- White cardstock paper
- Red and blue construction paper
- Gold star garland (these are great for events, crafts, etc.)
- Tape or hot glue*
- Stray branches
- Click on the free printables above and print out! If you don’t have any construction paper, you can print out red, white, and blue stars on white cardstock or printer paper (I think cardstock works better for printables). Or, you can print the black and white stars out on any color paper (e.g. red and blue). I did a little of both.
- Cut out the paper stars (I cut out 10 navy stars, 10 white stars, 10 red stars, and 10 turquoise stars). This is a great activity for older kids working on their scissor skills, but I have littles so I cut them out myself.
- Cut gold stars off of banner (I cut off 10)
- Start randomly taping or gluing stars to different twigs along your stray branches! (*Update, we used double-sided tape and the stars later fell off…I eventually used hot glue and that did the trick. If your kids aren’t old enough for hot glue, do this step by yourself).
- Place in vase in your chosen location.
- **After finishing this craft, I determined it’s probably better suited to older kids. All the cutting, taping, and hot-gluing was too much for my little guys.
I think it all turned out really cute though, and it looks perfect on our newly decorated 4th of July mantle! And honestly, the hardest part of this art project was taking photos for this blog entry. So while I can’t promise you there won’t be ANY meltdowns (that is definitely kid-specific), I can promise you these are two relatively quick and cheap crafts…thus minimizing the time you have to endure any emergent scream-fests and the money you spend on it. Happy 4th everyone!
The Neils have always been on board with big blowout birthday parties! Our boys love a good celebration, as do we, so for the past seven years we’ve obliged! Little Gym, Go-Kart tracks, Dream Park, bounce houses, hot dog carts (thank you Austin’s Underdawg’s)…you name…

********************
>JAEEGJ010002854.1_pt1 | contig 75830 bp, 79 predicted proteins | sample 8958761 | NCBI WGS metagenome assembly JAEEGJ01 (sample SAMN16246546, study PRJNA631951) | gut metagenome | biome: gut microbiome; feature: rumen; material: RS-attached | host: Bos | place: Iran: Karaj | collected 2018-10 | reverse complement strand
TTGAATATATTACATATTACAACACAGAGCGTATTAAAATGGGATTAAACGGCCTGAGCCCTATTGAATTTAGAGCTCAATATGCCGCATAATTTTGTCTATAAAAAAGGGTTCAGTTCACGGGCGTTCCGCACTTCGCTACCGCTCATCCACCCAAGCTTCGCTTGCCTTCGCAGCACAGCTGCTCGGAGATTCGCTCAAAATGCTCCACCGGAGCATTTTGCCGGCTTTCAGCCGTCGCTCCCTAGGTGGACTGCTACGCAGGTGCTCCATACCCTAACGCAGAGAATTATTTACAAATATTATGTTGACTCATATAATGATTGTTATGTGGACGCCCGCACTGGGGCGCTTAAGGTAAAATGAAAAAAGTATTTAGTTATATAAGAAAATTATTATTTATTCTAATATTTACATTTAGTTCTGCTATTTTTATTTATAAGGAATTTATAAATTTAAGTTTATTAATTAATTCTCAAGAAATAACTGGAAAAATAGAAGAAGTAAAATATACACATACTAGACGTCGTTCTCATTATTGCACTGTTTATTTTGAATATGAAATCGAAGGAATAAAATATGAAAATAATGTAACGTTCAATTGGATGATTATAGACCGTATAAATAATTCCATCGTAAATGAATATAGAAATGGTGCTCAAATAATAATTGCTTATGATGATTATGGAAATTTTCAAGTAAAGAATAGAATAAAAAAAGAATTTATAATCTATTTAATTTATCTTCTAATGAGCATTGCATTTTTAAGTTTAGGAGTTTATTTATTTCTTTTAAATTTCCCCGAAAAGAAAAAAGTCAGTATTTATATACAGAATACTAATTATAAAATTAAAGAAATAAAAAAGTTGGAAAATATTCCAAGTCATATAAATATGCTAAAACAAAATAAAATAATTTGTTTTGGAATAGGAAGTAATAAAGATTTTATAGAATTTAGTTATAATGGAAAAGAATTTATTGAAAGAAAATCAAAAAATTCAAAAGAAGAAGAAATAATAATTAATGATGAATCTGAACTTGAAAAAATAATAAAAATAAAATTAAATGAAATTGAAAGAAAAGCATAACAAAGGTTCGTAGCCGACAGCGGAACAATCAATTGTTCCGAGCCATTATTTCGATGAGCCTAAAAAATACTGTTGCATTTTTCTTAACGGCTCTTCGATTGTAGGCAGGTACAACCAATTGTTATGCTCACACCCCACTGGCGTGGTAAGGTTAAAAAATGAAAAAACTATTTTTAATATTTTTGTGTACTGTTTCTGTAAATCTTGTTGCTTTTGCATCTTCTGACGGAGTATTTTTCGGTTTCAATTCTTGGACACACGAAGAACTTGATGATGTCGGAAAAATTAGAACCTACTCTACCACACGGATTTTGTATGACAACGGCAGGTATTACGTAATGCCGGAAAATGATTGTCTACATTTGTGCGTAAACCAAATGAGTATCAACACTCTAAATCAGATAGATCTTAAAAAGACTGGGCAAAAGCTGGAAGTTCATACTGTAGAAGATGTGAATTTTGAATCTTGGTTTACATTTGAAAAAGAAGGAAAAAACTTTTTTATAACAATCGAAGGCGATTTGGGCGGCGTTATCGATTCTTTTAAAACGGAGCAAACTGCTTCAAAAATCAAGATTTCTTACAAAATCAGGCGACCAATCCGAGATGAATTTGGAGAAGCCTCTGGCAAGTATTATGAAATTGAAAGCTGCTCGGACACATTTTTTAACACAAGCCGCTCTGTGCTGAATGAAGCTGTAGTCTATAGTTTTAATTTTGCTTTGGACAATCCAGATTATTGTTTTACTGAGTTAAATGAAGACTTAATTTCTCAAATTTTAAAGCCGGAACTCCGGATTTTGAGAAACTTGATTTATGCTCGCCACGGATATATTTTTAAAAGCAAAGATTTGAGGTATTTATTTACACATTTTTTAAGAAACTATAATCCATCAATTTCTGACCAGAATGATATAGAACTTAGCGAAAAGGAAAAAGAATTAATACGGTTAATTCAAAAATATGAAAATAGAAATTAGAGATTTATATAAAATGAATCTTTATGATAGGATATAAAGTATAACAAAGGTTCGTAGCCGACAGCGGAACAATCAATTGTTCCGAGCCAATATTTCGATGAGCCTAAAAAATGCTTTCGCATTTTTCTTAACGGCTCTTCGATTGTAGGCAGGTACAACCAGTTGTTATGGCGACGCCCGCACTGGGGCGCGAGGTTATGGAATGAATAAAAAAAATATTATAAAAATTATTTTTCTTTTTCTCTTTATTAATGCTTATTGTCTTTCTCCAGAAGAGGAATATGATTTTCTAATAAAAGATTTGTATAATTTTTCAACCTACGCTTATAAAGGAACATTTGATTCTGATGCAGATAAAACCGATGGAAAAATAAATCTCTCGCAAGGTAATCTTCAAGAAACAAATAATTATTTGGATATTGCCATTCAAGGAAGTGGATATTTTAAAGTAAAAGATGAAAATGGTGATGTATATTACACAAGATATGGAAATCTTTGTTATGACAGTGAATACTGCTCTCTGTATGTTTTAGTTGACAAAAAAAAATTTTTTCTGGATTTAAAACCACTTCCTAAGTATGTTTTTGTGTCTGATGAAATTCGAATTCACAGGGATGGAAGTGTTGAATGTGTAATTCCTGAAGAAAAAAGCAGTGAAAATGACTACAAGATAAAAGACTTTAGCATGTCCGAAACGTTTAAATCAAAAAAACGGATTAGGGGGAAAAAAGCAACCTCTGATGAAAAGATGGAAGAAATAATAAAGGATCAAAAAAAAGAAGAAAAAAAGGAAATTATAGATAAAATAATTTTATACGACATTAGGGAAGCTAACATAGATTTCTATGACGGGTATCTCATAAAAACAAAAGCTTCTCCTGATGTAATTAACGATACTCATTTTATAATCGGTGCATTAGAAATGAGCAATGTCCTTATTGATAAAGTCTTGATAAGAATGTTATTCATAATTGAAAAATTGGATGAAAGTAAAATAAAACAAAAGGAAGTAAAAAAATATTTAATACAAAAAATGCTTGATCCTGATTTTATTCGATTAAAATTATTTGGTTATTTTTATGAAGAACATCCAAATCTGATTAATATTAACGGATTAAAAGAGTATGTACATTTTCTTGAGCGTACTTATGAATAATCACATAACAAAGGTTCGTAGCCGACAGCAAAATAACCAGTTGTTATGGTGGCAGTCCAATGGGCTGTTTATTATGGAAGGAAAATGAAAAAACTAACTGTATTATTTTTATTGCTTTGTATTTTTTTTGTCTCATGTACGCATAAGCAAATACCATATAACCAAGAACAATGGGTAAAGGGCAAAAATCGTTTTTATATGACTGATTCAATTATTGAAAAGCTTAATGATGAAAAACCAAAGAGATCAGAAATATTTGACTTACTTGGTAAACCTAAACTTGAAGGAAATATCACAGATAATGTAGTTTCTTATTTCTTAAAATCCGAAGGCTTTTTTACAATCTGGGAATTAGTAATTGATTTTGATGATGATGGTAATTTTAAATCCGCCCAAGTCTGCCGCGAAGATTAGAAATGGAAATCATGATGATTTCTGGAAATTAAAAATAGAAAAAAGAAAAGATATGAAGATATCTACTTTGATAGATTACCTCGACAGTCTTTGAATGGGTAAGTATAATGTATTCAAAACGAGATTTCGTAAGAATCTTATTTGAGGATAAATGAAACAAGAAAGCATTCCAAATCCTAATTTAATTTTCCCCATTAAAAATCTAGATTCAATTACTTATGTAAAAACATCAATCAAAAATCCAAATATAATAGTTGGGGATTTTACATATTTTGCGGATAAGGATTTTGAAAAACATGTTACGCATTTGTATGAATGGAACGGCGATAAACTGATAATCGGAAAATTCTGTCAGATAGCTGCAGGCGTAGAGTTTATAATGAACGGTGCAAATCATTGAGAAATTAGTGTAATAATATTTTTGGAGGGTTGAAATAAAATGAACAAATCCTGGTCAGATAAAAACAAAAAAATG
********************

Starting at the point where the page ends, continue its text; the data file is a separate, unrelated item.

Last year for #WDSD17 I was given 17 minutes to explain how we need to socially construct a new narrative about Down syndrome — a narrative that more closely reflects the reality of #LifeWithDS. Seventeen minutes is a long time these days…I get it. So I’ve condensed my thoughts on reconstructing a new narrative or social conversation about Down syndrome into a short, 2-minute video story featuring some of Everett’s greatest hits (what can I say, he’s a very photographed child!). With a cameo or two from little brother…
For the extended TEDxACU Talk on this topic, click here. And by all means…it’s #WDSD18, share the video below, the TEDx Talk, the link to this blog, or whatever you feel like contributes to a new and relevant conversation about Down syndrome! Happy World Down syndrome Day everyone! #WDSD18 #LetsChangeTheConversation
Mom Hack Monday – Gluten Free on the Go! It’s Down syndrome awareness month! And what better way to celebrate, than to reignite the “Mom Hack Mondays” blog series! This week I’m featuring one of my favorite busy moms, Tiffany! Tiffany has three beautiful kiddos…
A special contribution to the DSDN’s blog series… When the newest blog topic was proposed a few weeks ago by the DSDN’s blog series coordinator, I was stumped! The topic “What surprised you the most?” (about Down syndrome) was intriguing, but the immediate answer that…
After the airing of CBS’s feature story “What kind of society do you want to live in?: Inside the country where Down syndrome is disappearing” — many of my friends and loved ones messaged me, appalled by a mindset that seems to permeate the cultural and secular belief systems that many Icelanders seem to embrace. As noted by the CBS 60-minutes segment, the selective termination rate (which is different than the general termination or abortion rate) is speculated to be near 98% in Iceland when a Down syndrome diagnosis is suspected. Many Icelandic healthcare specialists are aiming for a 100% selective termination rate. And while this is barbaric, horrendous, and shocking to many of my friends, family, and followers (it is to me too so I appreciate the sentiment) — This. Is. My. Reality. A reality where I am highly aware, that the majority of parents (let’s not limit this selective termination trend to Iceland) CHOOSE to end their pregnancies…because of that squiggly little third copy of the 21st chromosome. That same extra chromosome that my child happens to have.
It all began last fall. A dear friend of mine from graduate school, Lauren, also happens to be the TEDxACU director at Abilene Christian University. Ironically, even though we are both ACU grads, Lauren and I initially crossed paths as students in Texas A&M University’s doctoral…